Researchers have discovered a new way of triggering the death of cancer cells using programmed cell death, also known as apoptosis – the body’s own natural process that eliminates unwanted, dysfunctional cells from the body. By activating a protein known as Bak, which is central to apoptosis, a team of researchers from Walter and Eliza Hall Institute of Medical Research, has figured out how to transform this protein into a protein that destroys the cancer cells instead.
“We were excited when we realized we had found an entirely new way of activating Bak,” said Dr Kluck, one of the researchers. “There is great interest in developing drugs that trigger Bak activation to treat diseases such as cancer where apoptosis has gone awry. This discovery gives us a new starting point for developing therapies that directly activate Bak and cause cell death.”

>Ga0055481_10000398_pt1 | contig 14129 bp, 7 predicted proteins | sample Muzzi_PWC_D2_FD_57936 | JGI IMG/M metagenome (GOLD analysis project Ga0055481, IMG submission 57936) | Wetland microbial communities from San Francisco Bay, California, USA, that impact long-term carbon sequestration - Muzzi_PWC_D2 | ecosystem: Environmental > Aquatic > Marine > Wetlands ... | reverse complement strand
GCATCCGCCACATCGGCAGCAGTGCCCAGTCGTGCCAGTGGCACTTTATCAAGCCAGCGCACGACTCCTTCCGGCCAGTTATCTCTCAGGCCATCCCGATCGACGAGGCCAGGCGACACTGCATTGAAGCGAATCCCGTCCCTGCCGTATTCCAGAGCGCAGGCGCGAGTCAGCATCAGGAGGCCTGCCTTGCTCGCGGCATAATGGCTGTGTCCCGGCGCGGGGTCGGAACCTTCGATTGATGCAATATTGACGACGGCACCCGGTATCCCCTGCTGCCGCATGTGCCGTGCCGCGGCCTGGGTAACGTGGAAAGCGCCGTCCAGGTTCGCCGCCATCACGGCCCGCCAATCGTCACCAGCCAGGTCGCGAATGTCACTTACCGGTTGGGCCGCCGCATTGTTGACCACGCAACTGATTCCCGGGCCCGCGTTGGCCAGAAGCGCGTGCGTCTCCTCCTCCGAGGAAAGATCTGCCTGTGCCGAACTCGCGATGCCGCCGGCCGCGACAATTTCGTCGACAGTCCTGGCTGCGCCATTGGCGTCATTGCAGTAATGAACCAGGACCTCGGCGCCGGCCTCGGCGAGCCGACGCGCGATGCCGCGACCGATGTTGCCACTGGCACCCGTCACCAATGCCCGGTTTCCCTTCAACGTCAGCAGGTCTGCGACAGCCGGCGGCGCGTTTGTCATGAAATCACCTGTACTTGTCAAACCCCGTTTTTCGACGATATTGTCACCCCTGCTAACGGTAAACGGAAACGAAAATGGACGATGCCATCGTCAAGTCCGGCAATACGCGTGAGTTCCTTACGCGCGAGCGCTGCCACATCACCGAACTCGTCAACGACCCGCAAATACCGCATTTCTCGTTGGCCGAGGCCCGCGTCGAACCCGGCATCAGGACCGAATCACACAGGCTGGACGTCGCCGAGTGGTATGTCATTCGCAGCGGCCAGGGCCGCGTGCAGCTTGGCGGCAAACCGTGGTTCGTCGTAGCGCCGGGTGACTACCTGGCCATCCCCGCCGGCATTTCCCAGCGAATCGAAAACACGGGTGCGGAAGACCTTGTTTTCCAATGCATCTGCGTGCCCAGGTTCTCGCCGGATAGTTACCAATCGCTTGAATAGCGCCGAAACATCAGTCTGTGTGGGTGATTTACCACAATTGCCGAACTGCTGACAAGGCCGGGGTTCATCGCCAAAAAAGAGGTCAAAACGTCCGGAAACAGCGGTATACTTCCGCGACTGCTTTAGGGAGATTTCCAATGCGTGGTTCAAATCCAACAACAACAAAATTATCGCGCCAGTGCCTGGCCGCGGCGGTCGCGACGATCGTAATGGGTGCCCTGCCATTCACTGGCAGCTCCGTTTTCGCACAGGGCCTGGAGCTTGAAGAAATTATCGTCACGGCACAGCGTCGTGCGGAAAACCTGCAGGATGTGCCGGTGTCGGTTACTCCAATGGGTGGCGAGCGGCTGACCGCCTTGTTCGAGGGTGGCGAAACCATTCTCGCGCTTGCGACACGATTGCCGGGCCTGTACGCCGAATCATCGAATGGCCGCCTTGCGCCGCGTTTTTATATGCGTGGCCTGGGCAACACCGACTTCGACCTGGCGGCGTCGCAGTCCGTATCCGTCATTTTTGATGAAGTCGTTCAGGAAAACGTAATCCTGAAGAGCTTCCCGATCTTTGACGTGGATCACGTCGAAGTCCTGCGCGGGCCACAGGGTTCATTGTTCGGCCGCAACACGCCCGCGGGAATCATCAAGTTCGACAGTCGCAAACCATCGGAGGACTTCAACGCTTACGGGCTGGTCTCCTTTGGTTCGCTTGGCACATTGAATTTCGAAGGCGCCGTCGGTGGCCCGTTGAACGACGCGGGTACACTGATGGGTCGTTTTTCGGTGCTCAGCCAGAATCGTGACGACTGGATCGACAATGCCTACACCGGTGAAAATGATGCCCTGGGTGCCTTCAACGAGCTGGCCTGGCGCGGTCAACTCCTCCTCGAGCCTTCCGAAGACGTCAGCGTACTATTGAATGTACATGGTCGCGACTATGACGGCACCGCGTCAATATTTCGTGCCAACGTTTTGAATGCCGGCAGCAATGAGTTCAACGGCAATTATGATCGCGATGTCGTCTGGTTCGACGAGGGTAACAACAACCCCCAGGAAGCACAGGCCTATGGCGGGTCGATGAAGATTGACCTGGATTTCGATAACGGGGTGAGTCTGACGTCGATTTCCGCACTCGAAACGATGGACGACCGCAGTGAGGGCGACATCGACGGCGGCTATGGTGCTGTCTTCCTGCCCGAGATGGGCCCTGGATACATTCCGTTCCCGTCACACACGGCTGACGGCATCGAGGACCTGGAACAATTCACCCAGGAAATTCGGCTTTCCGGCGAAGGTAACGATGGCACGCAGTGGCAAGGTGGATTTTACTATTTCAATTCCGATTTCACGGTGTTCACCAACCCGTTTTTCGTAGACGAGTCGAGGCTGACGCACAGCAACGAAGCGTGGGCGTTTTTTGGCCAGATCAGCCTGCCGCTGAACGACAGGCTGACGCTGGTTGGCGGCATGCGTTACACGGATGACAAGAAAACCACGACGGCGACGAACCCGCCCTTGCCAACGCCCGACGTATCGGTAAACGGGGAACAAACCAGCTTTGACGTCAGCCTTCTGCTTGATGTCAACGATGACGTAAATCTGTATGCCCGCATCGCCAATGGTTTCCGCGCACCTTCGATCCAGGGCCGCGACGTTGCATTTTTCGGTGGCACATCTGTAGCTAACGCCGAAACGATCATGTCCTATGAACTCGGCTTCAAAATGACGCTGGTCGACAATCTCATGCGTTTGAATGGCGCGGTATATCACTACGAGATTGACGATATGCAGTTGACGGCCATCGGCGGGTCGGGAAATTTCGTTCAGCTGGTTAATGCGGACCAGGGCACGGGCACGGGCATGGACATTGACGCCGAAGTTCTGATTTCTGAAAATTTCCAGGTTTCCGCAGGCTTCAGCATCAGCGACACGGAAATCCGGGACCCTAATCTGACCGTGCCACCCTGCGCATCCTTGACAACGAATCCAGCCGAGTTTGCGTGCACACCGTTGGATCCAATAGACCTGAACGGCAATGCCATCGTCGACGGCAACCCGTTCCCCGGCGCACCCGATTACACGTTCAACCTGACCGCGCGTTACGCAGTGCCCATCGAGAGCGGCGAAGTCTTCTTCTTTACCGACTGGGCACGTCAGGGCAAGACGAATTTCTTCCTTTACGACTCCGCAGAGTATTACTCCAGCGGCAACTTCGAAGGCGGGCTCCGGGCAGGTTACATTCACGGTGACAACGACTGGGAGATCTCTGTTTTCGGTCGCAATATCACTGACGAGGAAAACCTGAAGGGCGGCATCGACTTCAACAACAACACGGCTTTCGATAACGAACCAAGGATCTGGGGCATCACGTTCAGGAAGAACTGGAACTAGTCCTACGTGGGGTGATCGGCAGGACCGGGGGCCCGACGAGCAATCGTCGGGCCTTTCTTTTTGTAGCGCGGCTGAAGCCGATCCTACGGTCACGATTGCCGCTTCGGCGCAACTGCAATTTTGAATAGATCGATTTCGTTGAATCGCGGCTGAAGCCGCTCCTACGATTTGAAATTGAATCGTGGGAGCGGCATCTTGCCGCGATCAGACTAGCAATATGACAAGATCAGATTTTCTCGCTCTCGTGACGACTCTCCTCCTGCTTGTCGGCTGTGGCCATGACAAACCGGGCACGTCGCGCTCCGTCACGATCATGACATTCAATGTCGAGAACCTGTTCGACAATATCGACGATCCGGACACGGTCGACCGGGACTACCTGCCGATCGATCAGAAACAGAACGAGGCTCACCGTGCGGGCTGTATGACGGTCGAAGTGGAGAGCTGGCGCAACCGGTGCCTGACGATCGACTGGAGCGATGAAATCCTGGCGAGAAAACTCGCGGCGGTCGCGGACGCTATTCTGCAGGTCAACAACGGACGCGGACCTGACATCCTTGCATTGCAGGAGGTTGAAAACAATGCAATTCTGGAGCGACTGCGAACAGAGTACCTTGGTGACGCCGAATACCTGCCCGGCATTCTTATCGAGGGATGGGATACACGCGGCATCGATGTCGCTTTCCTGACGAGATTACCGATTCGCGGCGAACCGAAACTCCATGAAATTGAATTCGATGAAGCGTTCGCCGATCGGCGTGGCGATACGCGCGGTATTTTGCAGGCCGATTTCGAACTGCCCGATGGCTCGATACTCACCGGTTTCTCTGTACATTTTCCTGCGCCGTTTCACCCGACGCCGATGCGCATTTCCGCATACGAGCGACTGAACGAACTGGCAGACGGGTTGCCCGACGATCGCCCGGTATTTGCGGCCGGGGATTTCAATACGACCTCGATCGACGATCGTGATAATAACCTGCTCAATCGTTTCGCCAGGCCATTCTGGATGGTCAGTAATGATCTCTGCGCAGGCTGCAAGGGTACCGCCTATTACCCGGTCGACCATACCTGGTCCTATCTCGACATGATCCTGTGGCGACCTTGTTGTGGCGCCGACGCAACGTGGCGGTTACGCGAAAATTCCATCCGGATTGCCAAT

Using information about Bak’s three-dimensional structure, the researchers were able to find out precisely how a certain antibody clamps itself to activate Bak.
“It is well-known that Bak can be activated by a class of proteins called ‘BH3-only proteins’ that bind to a groove on Bak. We were surprised to find that despite our antibody binding to a completely different site on Bak, it could still trigger activation,” said Dr Kluck.
The researchers are now working on to develop the antibody into a drug that aims Bak inside cells. They hope their findings could lead to the development of drugs that can treat autoimmune diseases as well.
Reference: Identification of an activation site in Bak and mitochondrial Bax triggered by antibodies – Nature Communications.